Easter Paper Piecing Pillow Tutorial - Part 1


Have you tried paper piecing?  I created this fun Easter pattern using a combination of paper piecing to incorporate multiple fabrics, as well as applique, trims and hand embroidery to embellish the paper pieced eggs on the pillow cover.  Because there are a lot of steps, I'm providing this tutorial in 2 parts.  Part 1 includes basic instructions on paper piecing and Part 2 will show you ways to embellish the eggs with applique and hand embroidery.  

Each egg uses several fabrics, but this is a great project for your remnant stash.

This post will show the basic paper piecing technique, but the complete pattern will take you through each egg, including the one with the chick.  You can find lots of other paper piecing patterns on Pinterest.  I will be using the egg in the top of this picture to show you how to paper piece.

For each egg pattern, mark the lines with a dark pen so it shows through to the other side.  You also want to number the order you will attach the fabrics on each line.  I use plain copy paper, but you can also use freezer paper or tissue to create the paper patterns.


1.    Flip the paper pattern over so the back side is up. When completed, the right side of fabric egg will be covering the wrong side of the pattern. Cover the first section with a piece of fabric, right side up, making sure to slightly overlap the first line so you have a seam allowance.  The second picture shows the second fabric piece laying over the first, right side down.  You can see in the second picture where I marked the location of the first line under the fabrics so you can see how you need to leave enough fabric for a seam allowance.  When choosing your second fabric, be sure it is large enough to cover the second section between lines 1 and 2.  Pin both fabrics to the paper.


2.    Flip the pattern with attached fabrics over so the right side of the paper pattern is showing. Sew a straight seam following the horizonal line marked 1, through the paper and fabrics.  Flip back to the wrong side of the pattern and open the fabrics so you see the right side of each fabric, using your finger to press the seam open.  Trim the seam allowance.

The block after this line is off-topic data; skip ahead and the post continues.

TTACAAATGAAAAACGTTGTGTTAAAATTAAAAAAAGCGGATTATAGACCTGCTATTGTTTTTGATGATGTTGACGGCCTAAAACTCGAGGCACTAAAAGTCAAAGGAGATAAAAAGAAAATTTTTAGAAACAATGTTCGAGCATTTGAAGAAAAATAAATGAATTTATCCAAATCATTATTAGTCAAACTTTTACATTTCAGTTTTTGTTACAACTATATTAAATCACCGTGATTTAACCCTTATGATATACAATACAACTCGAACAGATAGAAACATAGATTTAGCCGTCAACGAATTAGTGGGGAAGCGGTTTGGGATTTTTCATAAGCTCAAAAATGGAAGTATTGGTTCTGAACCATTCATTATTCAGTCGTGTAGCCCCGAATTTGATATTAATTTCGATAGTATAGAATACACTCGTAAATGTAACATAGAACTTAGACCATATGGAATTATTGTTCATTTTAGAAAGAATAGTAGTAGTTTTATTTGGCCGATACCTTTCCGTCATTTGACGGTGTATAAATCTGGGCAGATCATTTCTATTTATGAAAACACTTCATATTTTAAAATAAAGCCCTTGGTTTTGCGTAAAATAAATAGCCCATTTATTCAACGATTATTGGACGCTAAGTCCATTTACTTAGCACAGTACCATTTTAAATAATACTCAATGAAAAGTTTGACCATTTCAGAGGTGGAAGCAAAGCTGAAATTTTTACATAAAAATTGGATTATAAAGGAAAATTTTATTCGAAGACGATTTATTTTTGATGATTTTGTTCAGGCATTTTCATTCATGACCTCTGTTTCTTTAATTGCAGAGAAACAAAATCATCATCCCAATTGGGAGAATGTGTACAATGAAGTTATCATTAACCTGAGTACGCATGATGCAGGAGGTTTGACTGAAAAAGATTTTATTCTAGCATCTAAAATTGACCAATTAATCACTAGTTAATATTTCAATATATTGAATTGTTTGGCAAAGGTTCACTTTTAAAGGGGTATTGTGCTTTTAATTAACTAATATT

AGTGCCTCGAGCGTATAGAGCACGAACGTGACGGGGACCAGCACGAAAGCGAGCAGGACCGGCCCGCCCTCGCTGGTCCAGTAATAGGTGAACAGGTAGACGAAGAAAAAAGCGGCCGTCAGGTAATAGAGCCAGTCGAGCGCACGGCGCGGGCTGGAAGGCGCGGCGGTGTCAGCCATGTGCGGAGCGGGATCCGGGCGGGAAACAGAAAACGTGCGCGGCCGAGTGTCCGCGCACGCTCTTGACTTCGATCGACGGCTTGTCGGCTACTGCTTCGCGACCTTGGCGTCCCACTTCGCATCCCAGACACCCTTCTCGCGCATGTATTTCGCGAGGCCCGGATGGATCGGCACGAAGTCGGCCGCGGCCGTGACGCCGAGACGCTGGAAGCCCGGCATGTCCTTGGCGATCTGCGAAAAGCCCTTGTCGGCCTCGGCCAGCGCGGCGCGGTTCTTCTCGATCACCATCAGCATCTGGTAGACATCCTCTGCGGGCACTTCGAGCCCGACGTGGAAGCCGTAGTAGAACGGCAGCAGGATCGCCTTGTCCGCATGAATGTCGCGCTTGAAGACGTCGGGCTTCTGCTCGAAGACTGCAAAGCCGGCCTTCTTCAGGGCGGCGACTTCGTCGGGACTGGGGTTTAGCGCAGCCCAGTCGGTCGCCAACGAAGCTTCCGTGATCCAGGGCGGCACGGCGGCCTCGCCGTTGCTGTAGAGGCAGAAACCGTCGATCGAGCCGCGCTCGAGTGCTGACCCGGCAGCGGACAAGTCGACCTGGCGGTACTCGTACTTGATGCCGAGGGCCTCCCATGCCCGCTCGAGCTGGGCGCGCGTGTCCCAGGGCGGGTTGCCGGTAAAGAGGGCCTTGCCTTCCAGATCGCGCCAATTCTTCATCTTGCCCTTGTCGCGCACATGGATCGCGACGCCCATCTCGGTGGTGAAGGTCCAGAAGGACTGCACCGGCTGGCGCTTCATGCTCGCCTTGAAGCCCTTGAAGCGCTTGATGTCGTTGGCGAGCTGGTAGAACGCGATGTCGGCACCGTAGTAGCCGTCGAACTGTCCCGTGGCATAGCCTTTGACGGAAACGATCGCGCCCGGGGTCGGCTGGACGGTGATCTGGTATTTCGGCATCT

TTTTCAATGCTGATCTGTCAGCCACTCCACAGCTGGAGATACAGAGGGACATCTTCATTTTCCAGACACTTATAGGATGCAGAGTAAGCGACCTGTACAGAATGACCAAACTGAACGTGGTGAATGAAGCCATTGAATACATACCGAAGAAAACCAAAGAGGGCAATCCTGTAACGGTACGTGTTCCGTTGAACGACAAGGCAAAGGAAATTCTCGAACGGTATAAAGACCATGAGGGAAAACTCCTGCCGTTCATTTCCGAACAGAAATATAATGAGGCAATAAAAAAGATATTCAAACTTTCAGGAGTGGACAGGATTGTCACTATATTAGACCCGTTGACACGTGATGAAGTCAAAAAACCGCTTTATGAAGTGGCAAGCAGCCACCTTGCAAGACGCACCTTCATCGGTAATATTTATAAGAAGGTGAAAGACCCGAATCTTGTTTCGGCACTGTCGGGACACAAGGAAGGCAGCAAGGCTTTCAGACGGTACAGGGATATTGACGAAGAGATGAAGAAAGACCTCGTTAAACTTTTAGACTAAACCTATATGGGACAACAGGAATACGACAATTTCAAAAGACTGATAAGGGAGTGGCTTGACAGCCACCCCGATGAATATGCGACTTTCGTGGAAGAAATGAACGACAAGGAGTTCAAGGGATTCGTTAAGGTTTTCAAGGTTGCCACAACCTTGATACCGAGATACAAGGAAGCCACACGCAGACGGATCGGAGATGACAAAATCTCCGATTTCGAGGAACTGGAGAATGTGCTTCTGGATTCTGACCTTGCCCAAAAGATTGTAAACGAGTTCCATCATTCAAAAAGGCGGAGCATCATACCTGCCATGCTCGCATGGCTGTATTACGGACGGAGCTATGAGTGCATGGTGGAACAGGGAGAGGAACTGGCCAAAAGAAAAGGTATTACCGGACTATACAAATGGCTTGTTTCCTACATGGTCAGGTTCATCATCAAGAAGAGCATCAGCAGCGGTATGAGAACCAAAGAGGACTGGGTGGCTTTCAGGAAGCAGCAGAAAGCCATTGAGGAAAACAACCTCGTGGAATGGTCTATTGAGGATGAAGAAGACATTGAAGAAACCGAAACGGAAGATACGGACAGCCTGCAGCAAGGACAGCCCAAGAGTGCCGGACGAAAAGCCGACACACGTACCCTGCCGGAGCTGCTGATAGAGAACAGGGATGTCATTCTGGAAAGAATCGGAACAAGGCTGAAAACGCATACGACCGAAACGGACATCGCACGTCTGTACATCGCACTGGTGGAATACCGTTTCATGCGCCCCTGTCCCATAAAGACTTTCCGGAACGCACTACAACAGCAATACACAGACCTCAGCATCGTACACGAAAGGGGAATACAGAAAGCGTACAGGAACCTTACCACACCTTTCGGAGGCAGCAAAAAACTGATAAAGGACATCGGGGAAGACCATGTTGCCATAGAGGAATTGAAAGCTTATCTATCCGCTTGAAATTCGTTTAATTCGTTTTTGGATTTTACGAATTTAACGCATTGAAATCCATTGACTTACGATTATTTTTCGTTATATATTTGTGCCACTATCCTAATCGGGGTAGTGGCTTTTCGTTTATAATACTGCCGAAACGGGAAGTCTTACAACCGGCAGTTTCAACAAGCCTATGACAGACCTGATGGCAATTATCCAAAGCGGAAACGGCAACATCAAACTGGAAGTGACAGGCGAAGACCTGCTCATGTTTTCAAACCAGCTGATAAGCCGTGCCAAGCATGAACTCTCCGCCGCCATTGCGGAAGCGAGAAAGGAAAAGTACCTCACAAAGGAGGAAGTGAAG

3.  Repeat the process with fabric for the third section, laying the next piece of fabric onto the second fabric, right sides together. Flip it back to the front and sew onto the paper on line 2. Please note in the picture above, the fabric is already sewn on at line 2 and opened on the other side.  After taking this picture, I cut the fabric to match the contours of the egg and so the bottom of the fabric is just below Line 3.  See next picture for other side after cutting.

4.  Repeat with last fabric, laying it onto previous fabric, right sides together.  Flip to front, sew onto the paper on line 3 and then press the seam open with your fingers. Trim all fabrics around the perimeter of the egg.

5.  The paper piecing is finished - the above pictures are the front of the paper pattern and the completed pieced fabric egg on the back.  Now it's time to remove the paper, gently tearing away at the seams like perforations.

6.  The above pictures are the "before" and "after" of the same egg.  Once you rip away the paper, you have the "wrong" side.  Iron well.

7.  The second egg with the zig-zag stripe uses paper piecing as the foundation of the three background fabrics (first picture - wrong side of egg).  The zig-zag stripe is created by cutting a piece of fabric from the zig-zag pattern and sewing it directly onto the right side of the egg.  The edges are unfinished, but we will follow up with some hand applique embroidery to cover the raw edges.

8.  The "chick" egg is made with four separate pattern pieces that aren't paper pieced.  I sewed the bottom of the egg directly onto the body of the chick by laying the "egg" piece on top of the right side of the chick body.  The head and the upper egg will be attached after ironing stabilizer on the back of each fabric piece so they can be attached to the pillow cover.

9.  The third egg was created by paper piecing the diagonal fabrics.  Once you have constructed the three eggs and pieces for the chick, use a 2-sided stabilizer like Pellon by laying the pieces onto the stabilizer, cutting it out to match the fabric pieces, and then ironing the fabric onto the stabilizer.  Gently peel the paper backing off the stabilizer. The second picture shows the wrong side of the fabric pieces after peeling the stabilizer from the back.

9.  I attached these paper-pieced eggs onto a pillow cover I made from cotton fabric using my Envelope Pillow pattern (available for free on this blog).  I made a 14" pillow cover, so cut the appropriate size of fabric and fold and mark the fabric with pins so you can see the front panel.  (Don't sew the pillow cover together until you have completed the egg decorations.)  Lay out your 4 eggs, leaving at least 1.5" at the top and bottom for seam allowances.  Iron on each piece, including the 3 separate pieces for the chick.

That's all of Part 1 - paper piecing.  In 2 days I'll post Part 2 where I show you how to use applique, trim and hand embroidery to embellish the eggs and cover raw fabric edges. 

Happy Easter!



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